Site Records

Site Name: RAF Nethertbutton/BBC Netherbutton

Orkney Islands
OS Grid Ref: HY464045

Sub Brit site visit 8th June 2004

[Source: Nick Catford]

Following the development of radar at Orfordness and at the Bawdsey Research Station in Suffolk during the mid 1930's, the Air Ministry established a programme of building radar stations around the British coast to provide warning of air attack on Great Britain. A survey was undertaken in 1938 to assess the suitability of the local terrain for Air Defence Radar operations with the first of these new stations coming on line by the end of the year. This network formed the basis of a chain of radar stations called CHAIN HOME (CH).

These stations consisted of two main types; East Coast stations and West Coast stations. The East Coast stations were similar in design to the experimental station set up at Bawdsey in 1936. In their final form these stations were designed to have equipment housed in protected buildings with transmitter aerials suspended from 350' steel towers and receiver aerials mounted on 240' timber towers.

The West Coast stations differed in layout and relied on dispersal instead of protected buildings for defence. Thus the West Coast stations had two transmitter and receiver blocks with duplicate equipment in each. Transmitter aerials were mounted on 325' guyed steel masts with the receiver aerial mounted on 240' timber towers.

The majority of Chain Home stations were also provided with reserve equipment, either buried or remote. Buried reserves consisted of underground transmitter and receiver blocks, each with three entrance hatches (two for plant and one for personnel) set on steel rollers. Nearby were the emergency exit hatch, ventilation shafts and 120' wooden tower carrying the aerials. On some stations the transmitter and receiver buried reserves were together on an adjoining site (often the next field).At others the two buried reserves were separate but located close to their respective above ground building. Many of the West Coast stations had remote reserves some distance from the main station but utilising similar above ground transmitter and receiver blocks. The station at Netherbutton was a standard east coast style chain home radar station with buried reserves.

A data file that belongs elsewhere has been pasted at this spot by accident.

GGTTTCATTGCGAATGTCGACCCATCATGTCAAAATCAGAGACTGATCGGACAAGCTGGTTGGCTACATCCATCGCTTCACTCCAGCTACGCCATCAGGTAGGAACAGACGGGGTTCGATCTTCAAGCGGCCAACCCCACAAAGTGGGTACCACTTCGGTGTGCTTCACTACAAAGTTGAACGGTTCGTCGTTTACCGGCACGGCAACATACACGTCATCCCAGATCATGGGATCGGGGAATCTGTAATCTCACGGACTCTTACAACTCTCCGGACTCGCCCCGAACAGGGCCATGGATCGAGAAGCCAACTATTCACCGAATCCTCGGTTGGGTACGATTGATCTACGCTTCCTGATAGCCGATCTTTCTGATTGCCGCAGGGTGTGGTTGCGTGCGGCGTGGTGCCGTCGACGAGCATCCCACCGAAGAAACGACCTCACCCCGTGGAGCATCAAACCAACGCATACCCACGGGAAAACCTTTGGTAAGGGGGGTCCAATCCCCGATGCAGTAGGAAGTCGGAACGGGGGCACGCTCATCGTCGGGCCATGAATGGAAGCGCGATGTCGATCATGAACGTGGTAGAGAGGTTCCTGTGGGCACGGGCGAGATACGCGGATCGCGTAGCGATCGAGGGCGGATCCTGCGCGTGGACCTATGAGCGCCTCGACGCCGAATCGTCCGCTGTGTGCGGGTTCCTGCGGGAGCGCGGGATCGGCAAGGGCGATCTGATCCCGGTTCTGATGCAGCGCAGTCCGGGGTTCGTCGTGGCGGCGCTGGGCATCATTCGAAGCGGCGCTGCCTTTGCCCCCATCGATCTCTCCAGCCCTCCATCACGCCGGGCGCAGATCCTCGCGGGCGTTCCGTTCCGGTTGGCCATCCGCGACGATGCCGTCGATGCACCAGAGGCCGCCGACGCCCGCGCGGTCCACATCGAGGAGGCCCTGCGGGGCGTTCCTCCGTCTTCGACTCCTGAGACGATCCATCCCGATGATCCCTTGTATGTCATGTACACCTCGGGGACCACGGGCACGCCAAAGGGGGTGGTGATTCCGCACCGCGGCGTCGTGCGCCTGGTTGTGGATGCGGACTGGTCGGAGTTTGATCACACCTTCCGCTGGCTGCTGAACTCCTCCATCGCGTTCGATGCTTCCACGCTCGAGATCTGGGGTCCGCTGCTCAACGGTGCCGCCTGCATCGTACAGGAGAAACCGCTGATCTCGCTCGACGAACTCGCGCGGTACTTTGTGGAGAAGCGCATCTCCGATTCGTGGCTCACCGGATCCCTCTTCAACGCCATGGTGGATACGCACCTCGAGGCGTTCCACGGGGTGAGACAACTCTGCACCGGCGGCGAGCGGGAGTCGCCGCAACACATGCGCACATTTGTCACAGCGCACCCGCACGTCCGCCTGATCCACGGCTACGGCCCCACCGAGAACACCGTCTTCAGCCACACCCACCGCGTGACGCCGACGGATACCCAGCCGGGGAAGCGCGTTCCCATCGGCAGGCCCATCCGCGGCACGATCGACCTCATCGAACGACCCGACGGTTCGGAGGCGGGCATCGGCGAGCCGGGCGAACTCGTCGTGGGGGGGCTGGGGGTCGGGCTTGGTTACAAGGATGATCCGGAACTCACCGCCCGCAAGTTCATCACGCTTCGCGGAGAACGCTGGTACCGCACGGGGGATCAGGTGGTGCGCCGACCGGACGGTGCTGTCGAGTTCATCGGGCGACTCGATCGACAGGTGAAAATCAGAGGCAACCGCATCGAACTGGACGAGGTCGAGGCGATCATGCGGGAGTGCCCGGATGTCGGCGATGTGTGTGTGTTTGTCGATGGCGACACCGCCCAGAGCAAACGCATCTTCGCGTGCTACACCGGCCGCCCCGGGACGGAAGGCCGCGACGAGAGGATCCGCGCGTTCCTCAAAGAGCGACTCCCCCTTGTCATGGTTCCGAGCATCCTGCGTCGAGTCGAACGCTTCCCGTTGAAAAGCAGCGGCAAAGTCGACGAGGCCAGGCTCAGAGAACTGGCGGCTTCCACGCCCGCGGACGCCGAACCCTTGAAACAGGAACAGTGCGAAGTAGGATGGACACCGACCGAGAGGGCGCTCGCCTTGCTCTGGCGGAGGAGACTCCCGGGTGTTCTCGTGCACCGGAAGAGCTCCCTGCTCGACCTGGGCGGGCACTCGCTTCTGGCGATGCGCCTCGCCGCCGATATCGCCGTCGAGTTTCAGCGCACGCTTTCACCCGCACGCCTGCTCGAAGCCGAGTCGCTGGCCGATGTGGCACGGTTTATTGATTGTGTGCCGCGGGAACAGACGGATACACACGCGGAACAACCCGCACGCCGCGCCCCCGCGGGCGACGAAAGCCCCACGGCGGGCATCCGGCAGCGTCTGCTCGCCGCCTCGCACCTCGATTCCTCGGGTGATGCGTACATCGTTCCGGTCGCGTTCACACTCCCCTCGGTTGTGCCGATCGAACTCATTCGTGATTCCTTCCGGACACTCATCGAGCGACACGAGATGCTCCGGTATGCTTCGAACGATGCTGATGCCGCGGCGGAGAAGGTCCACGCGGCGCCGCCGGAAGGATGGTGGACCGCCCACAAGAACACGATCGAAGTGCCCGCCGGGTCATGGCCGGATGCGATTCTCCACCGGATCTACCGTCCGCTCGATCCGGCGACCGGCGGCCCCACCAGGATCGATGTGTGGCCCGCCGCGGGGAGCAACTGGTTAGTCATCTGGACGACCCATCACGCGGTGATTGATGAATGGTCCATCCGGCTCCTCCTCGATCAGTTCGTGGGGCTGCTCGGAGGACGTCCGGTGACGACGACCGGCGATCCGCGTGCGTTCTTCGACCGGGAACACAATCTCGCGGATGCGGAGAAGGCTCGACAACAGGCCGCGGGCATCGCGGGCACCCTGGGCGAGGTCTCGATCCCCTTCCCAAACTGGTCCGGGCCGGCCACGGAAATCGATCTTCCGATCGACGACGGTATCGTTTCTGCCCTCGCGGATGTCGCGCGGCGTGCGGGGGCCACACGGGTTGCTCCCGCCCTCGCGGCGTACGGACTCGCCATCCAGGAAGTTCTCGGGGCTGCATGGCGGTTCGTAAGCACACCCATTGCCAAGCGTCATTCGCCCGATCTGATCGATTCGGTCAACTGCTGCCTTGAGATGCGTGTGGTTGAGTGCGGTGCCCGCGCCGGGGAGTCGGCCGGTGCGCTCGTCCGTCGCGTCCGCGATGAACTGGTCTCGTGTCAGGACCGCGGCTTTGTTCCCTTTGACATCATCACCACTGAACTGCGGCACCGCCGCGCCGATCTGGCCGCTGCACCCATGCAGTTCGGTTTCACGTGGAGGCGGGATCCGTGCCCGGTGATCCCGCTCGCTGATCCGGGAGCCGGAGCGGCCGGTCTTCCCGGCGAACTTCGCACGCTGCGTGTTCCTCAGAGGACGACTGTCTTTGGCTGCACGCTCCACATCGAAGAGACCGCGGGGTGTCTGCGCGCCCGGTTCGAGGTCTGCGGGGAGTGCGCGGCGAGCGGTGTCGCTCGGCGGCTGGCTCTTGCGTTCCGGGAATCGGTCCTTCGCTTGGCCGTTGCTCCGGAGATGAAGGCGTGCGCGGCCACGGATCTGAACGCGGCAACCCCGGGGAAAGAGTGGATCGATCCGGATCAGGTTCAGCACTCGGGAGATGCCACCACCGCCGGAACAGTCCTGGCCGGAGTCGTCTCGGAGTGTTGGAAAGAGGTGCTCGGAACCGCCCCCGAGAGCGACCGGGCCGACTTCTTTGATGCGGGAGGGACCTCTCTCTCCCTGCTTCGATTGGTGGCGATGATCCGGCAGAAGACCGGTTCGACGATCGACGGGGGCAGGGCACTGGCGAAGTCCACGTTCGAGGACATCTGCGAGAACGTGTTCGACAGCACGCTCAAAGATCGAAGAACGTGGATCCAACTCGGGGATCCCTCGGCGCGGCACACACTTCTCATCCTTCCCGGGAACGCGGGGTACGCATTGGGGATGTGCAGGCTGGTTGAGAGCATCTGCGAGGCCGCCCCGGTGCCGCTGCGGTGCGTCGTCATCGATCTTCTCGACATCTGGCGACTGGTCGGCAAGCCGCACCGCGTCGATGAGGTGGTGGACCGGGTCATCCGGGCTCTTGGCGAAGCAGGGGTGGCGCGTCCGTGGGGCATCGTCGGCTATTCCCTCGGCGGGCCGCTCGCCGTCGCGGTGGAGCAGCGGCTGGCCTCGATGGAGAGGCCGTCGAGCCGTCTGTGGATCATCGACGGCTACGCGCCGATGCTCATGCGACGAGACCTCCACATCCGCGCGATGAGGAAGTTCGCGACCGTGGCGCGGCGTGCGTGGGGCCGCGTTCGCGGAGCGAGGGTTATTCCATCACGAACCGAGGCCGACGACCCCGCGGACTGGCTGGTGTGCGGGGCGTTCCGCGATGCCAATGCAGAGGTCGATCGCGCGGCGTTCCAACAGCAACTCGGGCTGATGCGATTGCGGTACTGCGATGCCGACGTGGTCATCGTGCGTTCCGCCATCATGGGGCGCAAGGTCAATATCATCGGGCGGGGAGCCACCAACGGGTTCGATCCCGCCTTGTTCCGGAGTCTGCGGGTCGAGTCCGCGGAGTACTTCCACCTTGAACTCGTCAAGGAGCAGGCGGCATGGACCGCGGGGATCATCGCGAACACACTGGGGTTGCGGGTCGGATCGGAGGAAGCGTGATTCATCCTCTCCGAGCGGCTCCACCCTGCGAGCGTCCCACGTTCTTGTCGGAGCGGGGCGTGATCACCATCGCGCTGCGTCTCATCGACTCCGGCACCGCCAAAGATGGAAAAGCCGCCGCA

Photo:The transmitter block after conversion to a dwelling
Photo by Nick Catford

In January 1939 a radar station was proposed for Orkney as part of the defences for Scapa Flow which was the main anchorage for the British Fleet, this was to be an extension of the Chain Home network. The site chose was Netherbutton, an area of high ground four miles east of Kirkwall. This was not considered to be an ideal location but was the best site available on Orkney's generally flat terrain.

13 Acres of land were acquired and the first construction on the site was accommodation for the workforce within the compound. A power house was built at Deepdale Farm to the north west of the site. As Netherbutton would not be connected to the mains supply this would provide the main power supply for the station. There were two 60kw generators driven by 175HP Blackstone diesel engines. In case the main power station was knocked out during an enemy attack as standby power station or 'set house' was also provided within the main compound.